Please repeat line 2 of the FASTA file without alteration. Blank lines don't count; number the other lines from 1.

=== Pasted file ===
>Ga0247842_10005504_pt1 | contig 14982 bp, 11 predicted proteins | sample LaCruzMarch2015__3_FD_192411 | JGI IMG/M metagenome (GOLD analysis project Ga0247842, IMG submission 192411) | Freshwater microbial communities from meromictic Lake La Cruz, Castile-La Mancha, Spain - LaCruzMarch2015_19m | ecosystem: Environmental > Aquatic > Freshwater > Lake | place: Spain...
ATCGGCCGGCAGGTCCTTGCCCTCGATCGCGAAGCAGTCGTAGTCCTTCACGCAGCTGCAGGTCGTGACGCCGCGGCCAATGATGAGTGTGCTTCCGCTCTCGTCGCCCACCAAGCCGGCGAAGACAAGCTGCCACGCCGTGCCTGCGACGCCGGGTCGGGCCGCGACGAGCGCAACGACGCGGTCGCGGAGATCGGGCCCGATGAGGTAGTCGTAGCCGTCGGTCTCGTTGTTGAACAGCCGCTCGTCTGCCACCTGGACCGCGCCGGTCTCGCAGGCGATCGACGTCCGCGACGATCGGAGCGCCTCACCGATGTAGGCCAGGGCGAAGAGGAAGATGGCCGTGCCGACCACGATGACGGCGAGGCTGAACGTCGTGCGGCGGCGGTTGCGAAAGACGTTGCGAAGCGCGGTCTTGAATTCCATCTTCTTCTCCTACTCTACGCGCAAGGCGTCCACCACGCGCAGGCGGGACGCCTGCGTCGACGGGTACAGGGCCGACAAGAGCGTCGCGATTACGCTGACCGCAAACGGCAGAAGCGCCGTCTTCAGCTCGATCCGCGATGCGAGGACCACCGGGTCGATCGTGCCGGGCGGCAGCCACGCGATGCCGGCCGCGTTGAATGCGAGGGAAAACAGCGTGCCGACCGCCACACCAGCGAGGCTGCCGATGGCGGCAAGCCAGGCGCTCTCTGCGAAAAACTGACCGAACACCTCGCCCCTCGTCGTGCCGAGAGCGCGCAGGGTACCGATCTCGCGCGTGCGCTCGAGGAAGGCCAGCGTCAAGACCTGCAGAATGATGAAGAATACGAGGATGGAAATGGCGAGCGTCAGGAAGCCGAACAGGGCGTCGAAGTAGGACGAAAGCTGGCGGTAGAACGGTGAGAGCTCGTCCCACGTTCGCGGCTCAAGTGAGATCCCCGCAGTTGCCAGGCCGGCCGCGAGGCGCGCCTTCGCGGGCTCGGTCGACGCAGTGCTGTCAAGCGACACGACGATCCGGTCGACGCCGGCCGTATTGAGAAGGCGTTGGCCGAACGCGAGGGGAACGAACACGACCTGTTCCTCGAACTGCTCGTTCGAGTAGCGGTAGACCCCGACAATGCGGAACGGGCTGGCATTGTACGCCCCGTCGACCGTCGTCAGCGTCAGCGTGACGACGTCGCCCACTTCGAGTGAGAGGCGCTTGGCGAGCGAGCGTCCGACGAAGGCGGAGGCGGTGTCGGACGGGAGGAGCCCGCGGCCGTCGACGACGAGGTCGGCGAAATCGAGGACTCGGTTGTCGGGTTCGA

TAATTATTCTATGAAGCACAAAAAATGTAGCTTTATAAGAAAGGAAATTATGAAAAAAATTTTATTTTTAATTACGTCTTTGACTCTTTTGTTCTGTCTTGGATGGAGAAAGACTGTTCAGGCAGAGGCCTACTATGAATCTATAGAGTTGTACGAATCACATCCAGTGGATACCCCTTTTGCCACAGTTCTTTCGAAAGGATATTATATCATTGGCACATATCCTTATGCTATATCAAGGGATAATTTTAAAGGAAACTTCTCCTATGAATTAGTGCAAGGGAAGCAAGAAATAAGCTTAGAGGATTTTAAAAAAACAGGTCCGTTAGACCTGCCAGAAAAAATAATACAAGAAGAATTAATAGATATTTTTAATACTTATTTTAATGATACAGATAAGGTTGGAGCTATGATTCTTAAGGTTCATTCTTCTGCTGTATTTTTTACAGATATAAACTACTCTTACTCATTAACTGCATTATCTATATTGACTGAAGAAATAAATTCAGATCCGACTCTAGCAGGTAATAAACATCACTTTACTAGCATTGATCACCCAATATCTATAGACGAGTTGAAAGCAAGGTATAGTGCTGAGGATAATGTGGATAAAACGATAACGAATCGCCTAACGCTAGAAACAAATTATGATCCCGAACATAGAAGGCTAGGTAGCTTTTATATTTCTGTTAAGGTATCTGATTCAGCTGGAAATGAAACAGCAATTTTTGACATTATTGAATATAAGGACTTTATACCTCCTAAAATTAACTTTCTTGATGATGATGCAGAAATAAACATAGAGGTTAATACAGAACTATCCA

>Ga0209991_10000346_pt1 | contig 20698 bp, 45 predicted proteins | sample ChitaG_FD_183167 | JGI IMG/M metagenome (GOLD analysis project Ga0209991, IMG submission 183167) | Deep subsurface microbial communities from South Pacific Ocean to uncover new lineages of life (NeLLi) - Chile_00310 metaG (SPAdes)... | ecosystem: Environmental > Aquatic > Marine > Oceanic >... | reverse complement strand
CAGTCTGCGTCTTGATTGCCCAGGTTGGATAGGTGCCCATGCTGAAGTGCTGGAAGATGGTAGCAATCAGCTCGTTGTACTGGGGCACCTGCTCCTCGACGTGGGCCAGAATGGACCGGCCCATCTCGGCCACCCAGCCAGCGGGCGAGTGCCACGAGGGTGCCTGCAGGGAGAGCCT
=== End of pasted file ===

ATCGGCCGGCAGGTCCTTGCCCTCGATCGCGAAGCAGTCGTAGTCCTTCACGCAGCTGCAGGTCGTGACGCCGCGGCCAATGATGAGTGTGCTTCCGCTCTCGTCGCCCACCAAGCCGGCGAAGACAAGCTGCCACGCCGTGCCTGCGACGCCGGGTCGGGCCGCGACGAGCGCAACGACGCGGTCGCGGAGATCGGGCCCGATGAGGTAGTCGTAGCCGTCGGTCTCGTTGTTGAACAGCCGCTCGTCTGCCACCTGGACCGCGCCGGTCTCGCAGGCGATCGACGTCCGCGACGATCGGAGCGCCTCACCGATGTAGGCCAGGGCGAAGAGGAAGATGGCCGTGCCGACCACGATGACGGCGAGGCTGAACGTCGTGCGGCGGCGGTTGCGAAAGACGTTGCGAAGCGCGGTCTTGAATTCCATCTTCTTCTCCTACTCTACGCGCAAGGCGTCCACCACGCGCAGGCGGGACGCCTGCGTCGACGGGTACAGGGCCGACAAGAGCGTCGCGATTACGCTGACCGCAAACGGCAGAAGCGCCGTCTTCAGCTCGATCCGCGATGCGAGGACCACCGGGTCGATCGTGCCGGGCGGCAGCCACGCGATGCCGGCCGCGTTGAATGCGAGGGAAAACAGCGTGCCGACCGCCACACCAGCGAGGCTGCCGATGGCGGCAAGCCAGGCGCTCTCTGCGAAAAACTGACCGAACACCTCGCCCCTCGTCGTGCCGAGAGCGCGCAGGGTACCGATCTCGCGCGTGCGCTCGAGGAAGGCCAGCGTCAAGACCTGCAGAATGATGAAGAATACGAGGATGGAAATGGCGAGCGTCAGGAAGCCGAACAGGGCGTCGAAGTAGGACGAAAGCTGGCGGTAGAACGGTGAGAGCTCGTCCCACGTTCGCGGCTCAAGTGAGATCCCCGCAGTTGCCAGGCCGGCCGCGAGGCGCGCCTTCGCGGGCTCGGTCGACGCAGTGCTGTCAAGCGACACGACGATCCGGTCGACGCCGGCCGTATTGAGAAGGCGTTGGCCGAACGCGAGGGGAACGAACACGACCTGTTCCTCGAACTGCTCGTTCGAGTAGCGGTAGACCCCGACAATGCGGAACGGGCTGGCATTGTACGCCCCGTCGACCGTCGTCAGCGTCAGCGTGACGACGTCGCCCACTTCGAGTGAGAGGCGCTTGGCGAGCGAGCGTCCGACGAAGGCGGAGGCGGTGTCGGACGGGAGGAGCCCGCGGCCGTCGACGACGAGGTCGGCGAAATCGAGGACTCGGTTGTCGGGTTCGA